Portable emissions measurement system
A portable emissions measurement system (PEMS) is a vehicle emissions testing device that is small and light enough to be carried inside or moved with a motor vehicle that is being driven during testing, rather than on the stationary rollers of a dynamometer that only simulates real-world driving.
Early examples of mobile vehicle emissions equipment were developed and marketed in the early 1990s by Warren Spring Laboratory UK during the early 1990s, which was used to measure on-road emissions as part of the UK Environment Research Program. Governmental agencies like United States Environmental Protection Agency (USEPA), European Union,[which?], and various states and private entities have begun to use PEMS in order to reduce both the costs and time involved in making mobile emissions decisions.
- 1 Introduction of PEMS
- 2 Economic advantage of PEMS equipment
- 3 On-road emissions patterns identified by PEMS
- 4 Accuracy of PEMS
- 5 Additional PEMS criteria
- 6 PEMS suitability to application
- 7 Testing volume and safe repeatability
- 8 Advantages of PEMS
- 9 Subcategory: integrated PEMS (iPEMS)
- 10 See also
- 11 References
- 12 External links
Introduction of PEMS
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Leo Breton of the US EPA invented the Real-time On-road Vehicle Emissions Reporter (ROVER) in 1995. The first commercially available device was invented by Michal Vojtisek-Lom, and developed by David Miller of Clean Air Technologies International (CATI) Inc. in Buffalo, New York in 1999. These early field devices used engine data from either an on-board diagnostics (OBD) port, or directly from an engine sensor array. The first unit was developed for, and sold to - Dr. H. Christopher Frey of North Carolina State University (NCSU) for the first on-road testing project, which was sponsored by the North Carolina Department of Transportation. David W. Miller, who co-founded CATI, first coined the phrase "Portable Emissions Measurement System" and "PEMS" when working on a 2000
New York City Metropolitan Transportation Agency bus project with Dr. Thomas Lanni of the New York State Department of Environmental Conservation, as a short-hand description of the new device. Other governmental groups and universities soon followed, and quickly began to use the equipment due to its balance of accuracy, low cost, light weight, and availability. From 1999 through 2004, research groups such as Virginia Tech, Penn State, and Texas A&M Transportation Institute, Texas Southern University and others began to use PEMS in border crossing projects, roadway evaluations], traffic control methods, before-and-after scenarios,[clarification needed] and ferries, planes, and off-road vehicles, to explore what was possible outside of a lab environment. A project performed in April 2002 by the California Air Resources Board(CARB) - using non-1065 PEMS equipment, tested 40 trucks over a period of 2½ days; of which, 22 trucks were tested on road in Tulare, California. During this time, a high-profile project performed with early PEMS equipment was the World Trade Center (WTC) Ground Zero Project in lower Manhattan, testing concrete pumpers, bulldozers, graders, and later - diesel cranes on Building #7 - 40 stories high. Other early PEMS projects such as Dr. Chris Frey's field work was used by the USEPA in the development of the MOVES Model. However, users such as regulators and vehicle manufacturers had to wait for ROVER to be commercialized to conduct actual measurements of mass emissions rather than depend on estimates of mass emissions using data the OBD port, or a direct engine measurement, in order to have a more defensible data set. This push led to a new 2005 standard known as CFR 40 Part 1065.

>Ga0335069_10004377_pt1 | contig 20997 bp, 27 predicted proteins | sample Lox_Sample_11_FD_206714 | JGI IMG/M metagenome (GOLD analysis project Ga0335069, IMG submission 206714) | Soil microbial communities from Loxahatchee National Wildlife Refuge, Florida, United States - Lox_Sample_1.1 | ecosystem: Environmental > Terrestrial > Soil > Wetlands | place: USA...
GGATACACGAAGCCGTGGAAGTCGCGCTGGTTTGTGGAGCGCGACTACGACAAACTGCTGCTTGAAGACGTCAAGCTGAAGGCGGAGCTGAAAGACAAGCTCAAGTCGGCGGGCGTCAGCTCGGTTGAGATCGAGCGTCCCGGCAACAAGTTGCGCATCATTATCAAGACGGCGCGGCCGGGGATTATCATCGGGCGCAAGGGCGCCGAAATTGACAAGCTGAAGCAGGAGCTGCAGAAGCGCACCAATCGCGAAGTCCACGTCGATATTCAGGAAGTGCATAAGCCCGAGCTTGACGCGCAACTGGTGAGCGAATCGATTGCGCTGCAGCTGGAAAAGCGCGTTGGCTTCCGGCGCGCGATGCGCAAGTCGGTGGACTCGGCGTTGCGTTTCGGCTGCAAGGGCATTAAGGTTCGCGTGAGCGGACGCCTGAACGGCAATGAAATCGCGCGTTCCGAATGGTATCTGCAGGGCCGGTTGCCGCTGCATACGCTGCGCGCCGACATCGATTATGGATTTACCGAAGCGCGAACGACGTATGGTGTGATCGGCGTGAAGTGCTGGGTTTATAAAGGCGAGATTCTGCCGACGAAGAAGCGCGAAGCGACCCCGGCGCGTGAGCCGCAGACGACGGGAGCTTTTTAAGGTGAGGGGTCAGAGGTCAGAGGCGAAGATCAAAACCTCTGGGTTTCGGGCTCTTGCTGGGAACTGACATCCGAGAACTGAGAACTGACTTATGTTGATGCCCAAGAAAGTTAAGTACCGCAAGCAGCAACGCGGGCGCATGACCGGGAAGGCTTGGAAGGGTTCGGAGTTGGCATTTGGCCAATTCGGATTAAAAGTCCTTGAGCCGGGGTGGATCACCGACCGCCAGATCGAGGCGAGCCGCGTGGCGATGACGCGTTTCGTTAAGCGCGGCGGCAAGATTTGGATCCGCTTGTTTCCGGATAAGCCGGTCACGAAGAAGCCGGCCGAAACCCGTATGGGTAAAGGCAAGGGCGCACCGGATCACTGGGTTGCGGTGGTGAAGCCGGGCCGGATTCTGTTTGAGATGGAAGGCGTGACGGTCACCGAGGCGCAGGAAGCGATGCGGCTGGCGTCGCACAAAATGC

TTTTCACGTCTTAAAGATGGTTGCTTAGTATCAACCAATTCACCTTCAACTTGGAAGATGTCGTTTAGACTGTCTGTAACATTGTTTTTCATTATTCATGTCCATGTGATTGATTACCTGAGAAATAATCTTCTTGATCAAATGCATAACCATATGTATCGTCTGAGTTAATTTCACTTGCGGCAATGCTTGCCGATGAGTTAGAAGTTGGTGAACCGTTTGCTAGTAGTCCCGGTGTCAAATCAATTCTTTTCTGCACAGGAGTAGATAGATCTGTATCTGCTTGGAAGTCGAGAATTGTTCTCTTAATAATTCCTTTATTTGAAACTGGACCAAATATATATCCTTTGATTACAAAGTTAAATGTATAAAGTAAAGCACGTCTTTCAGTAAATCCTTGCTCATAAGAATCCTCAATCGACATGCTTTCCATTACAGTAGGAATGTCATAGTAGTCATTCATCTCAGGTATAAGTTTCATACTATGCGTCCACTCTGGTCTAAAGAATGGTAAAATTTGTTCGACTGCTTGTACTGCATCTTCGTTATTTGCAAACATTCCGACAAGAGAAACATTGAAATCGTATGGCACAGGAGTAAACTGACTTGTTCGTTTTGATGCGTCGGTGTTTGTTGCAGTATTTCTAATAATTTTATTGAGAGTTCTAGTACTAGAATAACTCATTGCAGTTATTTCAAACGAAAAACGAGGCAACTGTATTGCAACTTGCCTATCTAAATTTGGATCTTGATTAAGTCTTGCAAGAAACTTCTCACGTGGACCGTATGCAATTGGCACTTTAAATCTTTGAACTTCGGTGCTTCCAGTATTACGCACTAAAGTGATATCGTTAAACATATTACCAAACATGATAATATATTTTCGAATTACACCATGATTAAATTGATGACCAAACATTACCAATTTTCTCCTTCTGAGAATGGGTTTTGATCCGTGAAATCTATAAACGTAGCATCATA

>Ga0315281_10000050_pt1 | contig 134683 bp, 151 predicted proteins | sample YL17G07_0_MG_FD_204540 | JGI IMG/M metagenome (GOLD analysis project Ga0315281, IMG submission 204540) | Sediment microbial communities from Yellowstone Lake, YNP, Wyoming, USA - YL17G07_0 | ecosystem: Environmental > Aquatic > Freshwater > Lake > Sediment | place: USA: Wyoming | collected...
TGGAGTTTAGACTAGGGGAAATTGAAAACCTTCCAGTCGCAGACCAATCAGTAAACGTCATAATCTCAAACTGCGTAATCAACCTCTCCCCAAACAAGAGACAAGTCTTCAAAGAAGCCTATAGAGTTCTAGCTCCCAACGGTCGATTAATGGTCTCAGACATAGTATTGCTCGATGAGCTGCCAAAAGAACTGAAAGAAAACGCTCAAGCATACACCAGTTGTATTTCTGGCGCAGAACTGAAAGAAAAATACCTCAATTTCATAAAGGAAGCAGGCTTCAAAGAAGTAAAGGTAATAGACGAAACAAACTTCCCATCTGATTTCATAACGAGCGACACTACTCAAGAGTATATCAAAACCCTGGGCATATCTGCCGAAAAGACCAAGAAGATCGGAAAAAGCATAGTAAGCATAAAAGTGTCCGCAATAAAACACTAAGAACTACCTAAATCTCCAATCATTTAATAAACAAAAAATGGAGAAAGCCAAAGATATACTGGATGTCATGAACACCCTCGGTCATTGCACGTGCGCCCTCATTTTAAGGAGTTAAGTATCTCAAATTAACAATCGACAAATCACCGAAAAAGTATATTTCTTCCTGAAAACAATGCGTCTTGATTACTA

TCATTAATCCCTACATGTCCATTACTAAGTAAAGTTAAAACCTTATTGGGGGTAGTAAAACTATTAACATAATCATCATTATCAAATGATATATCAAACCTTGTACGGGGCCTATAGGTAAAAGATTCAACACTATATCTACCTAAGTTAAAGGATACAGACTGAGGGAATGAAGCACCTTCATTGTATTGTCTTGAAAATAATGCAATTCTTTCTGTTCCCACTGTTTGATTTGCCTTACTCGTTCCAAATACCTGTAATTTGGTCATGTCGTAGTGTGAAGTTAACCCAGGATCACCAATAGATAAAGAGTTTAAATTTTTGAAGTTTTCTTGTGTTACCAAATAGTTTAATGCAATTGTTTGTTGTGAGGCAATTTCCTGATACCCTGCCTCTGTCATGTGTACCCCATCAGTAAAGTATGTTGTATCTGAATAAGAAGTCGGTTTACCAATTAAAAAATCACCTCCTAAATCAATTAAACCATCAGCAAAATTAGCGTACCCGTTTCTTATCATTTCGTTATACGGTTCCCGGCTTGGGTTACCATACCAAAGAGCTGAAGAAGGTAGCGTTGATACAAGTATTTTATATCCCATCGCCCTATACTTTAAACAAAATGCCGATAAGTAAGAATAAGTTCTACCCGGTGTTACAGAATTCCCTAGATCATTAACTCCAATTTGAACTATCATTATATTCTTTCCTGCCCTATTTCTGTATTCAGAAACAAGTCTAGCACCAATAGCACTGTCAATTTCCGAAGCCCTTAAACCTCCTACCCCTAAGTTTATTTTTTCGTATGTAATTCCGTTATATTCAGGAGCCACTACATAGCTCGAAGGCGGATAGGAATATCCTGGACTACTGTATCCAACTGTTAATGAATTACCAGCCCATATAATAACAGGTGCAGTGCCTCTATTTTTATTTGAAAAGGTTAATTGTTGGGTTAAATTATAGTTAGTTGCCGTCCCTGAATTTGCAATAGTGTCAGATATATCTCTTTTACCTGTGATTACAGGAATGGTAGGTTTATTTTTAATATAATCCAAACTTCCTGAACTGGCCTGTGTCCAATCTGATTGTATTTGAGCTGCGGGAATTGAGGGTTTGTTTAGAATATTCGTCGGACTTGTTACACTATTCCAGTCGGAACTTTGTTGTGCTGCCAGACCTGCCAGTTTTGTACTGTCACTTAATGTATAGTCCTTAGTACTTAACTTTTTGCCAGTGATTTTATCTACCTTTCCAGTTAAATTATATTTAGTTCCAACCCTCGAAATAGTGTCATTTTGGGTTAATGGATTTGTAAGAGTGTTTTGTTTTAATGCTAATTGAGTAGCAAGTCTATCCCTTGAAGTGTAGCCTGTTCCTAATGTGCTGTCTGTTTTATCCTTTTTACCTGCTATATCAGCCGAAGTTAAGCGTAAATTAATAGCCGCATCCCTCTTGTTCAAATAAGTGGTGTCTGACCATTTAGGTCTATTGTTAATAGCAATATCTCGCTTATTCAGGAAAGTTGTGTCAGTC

Many governmental entities (such as the USEPA and the United Nations Framework Convention on Climate Change or UNFCCC) have identified target mobile-source pollutants in various mobile standards as CO2, NOx, Particulate Matter (PM), Carbon Monoxide (CO), Hydrocarbons(HC), to ensure that emissions standards are being met. Further, these governing bodies have begun adopting in-use testing program for non-road diesel engines, as well as other types of internal combustion engines, and are requiring the use of PEMS testing. It is important to delineate the various classifications of the latest 'transferable' emissions testing equipment from-time PEMS equipment, in order to best understand the desire of portability in field-testing of emissions.
Economic advantage of PEMS equipment